Von Balthasar and the Reformation

Hans Urs von Balthasar, among the most influential Catholic theologians of the 20th century, unfolds in the early part of his trilogy a theology of Christian experience. Here the saints play a very interesting role as those who exemplify the Christian life which simply is the conformity to Christ’s form (von Balthasar’s first volume is entitled “Seeing the Form”). Between different saints, however, von Balthasar discerns different patterns of experiencing this path. Particularly interesting is his distinction between the experiences of the apostles Paul and John:

If we pass from Paul to John, who constitutes the second classical instance of a New Testament theology of experience, we leave a spiritual world which is impetuous and agitated almost in a violent sense and enter the calm of what “abides.” Paul’s fundamental experience is that of being snatched up by Christ’s dynamis [Greek, “power”] from one aeon and being transferred to the other. Paul overwhelms us because he has himself been overwhelmed. Damascus is a flash of lightning and remains such for the rest of the Apostle’s life. John, on the other hand, has been marked out ever since his first meeting with Jesus at the Jordan… To be sure, John too is one transported by love; but he is so profoundly at rest in this movement that, for him, it becomes the very presence of eternity… (The Glory of the Lord, vol. 1, 232-233)

In this light, it makes sense to see Paul speaking of the battle with the spiritual powers and authorities, the need for spiritual armour, the struggle with the sinful nature so central to his life (esp. Romans 7), and the bitter clashes with his opponents in the churches. From John, however, we are presented with a picture of calm repose, even at those moments in his gospel which in the others are full of agony. On the cross, Jesus’ life ends not with the dramatic cry as in Mark’s gospel (15:34), but with the composed, “It is finished” (19:30). Now, this difference should not be overplayed, but it is striking.

Striking especially in light of the historical circumstances that generated the Reformation. A certain monk, Martin Luther, of the Augustinian order—Augustine’s theology being strongly influenced by Paul—was greatly troubled over his sinfulness and lack of assurance. Luther was continuously plagued by Anfechtung, or “tempting attacks.” Only in reading the first chapter of Romans, with its teaching of justification by faith, did he find himself totally carried away, relieved, transported to a place of comfort and solace. The same sort of pattern is seen in Kierkegaard, perhaps the paradigmatic Protestant, who spoke similarly of Anfægtelse, or “spiritual trials.” (See the excellent article, “The Lightning and the Earthquake,” by Podmore.) This bloomed in Barth’s early dialectical theology of Krisis where Kierkegaard’s “infinite qualitative distance” between God and humanity is unfolded in all its purity.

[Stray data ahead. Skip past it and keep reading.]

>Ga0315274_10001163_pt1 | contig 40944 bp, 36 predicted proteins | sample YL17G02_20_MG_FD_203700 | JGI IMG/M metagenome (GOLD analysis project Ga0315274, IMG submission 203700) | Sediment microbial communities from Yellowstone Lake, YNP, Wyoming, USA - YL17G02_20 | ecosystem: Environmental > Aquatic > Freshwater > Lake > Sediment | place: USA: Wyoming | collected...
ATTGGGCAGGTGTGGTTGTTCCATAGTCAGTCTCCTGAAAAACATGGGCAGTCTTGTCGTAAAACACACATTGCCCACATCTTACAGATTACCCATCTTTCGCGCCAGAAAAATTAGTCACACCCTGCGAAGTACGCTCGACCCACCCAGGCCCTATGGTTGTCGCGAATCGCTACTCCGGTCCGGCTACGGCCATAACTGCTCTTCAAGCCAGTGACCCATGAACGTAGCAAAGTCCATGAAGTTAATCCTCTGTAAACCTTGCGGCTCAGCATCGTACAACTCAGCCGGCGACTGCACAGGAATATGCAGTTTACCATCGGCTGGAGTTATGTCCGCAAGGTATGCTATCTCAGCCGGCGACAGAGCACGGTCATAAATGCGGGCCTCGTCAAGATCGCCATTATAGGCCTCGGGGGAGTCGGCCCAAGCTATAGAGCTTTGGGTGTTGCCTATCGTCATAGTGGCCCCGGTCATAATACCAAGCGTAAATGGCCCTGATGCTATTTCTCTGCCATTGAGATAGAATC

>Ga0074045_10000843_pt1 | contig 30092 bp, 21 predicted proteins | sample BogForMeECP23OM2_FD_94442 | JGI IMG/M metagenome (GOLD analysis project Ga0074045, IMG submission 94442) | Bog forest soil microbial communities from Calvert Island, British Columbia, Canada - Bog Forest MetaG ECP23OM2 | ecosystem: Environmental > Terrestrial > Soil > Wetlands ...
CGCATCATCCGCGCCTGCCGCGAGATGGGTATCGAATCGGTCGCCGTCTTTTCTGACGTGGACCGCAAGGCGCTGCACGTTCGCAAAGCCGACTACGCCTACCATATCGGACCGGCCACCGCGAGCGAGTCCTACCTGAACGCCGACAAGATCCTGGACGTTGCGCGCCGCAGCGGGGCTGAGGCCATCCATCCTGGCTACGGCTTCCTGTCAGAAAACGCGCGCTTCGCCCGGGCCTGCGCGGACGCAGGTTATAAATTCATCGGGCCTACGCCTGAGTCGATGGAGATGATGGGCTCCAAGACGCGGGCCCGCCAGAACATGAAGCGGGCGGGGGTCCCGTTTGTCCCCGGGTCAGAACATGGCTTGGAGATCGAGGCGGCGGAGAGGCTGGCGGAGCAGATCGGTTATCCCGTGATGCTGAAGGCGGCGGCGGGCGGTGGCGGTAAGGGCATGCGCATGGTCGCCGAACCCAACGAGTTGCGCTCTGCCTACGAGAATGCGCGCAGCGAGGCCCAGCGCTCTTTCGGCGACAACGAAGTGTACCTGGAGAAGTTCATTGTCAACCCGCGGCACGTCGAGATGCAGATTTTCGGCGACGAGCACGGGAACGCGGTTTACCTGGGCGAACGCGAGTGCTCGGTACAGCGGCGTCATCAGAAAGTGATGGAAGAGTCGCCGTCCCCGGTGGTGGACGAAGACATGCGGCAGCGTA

This genealogy—Paul, Augustine, Luther, Kierkegaard, Barth—suggests a highly significant set of questions, again in light of von Balthasar’s earlier distinction between Pauline and Johannine types of Christian experience or spiritualities: Would the Reformation have occurred if Luther had been formed in a Johannine spirituality of eternal rest? If Luther had been, say, a Benedictine or Franciscan rather than an Augustinian monk? Would it have taken another avenue, perhaps waiting the 20 years for Calvin to begin it? Would it have ended with the Catholics and Reformers so violently opposed? Perhaps most interesting to me, and ecumenically significant: Can the history of the last 500 years between Protestants and Catholics be helpfully read as a history of spirituality? And will this reading allow us to come back to one another once again?

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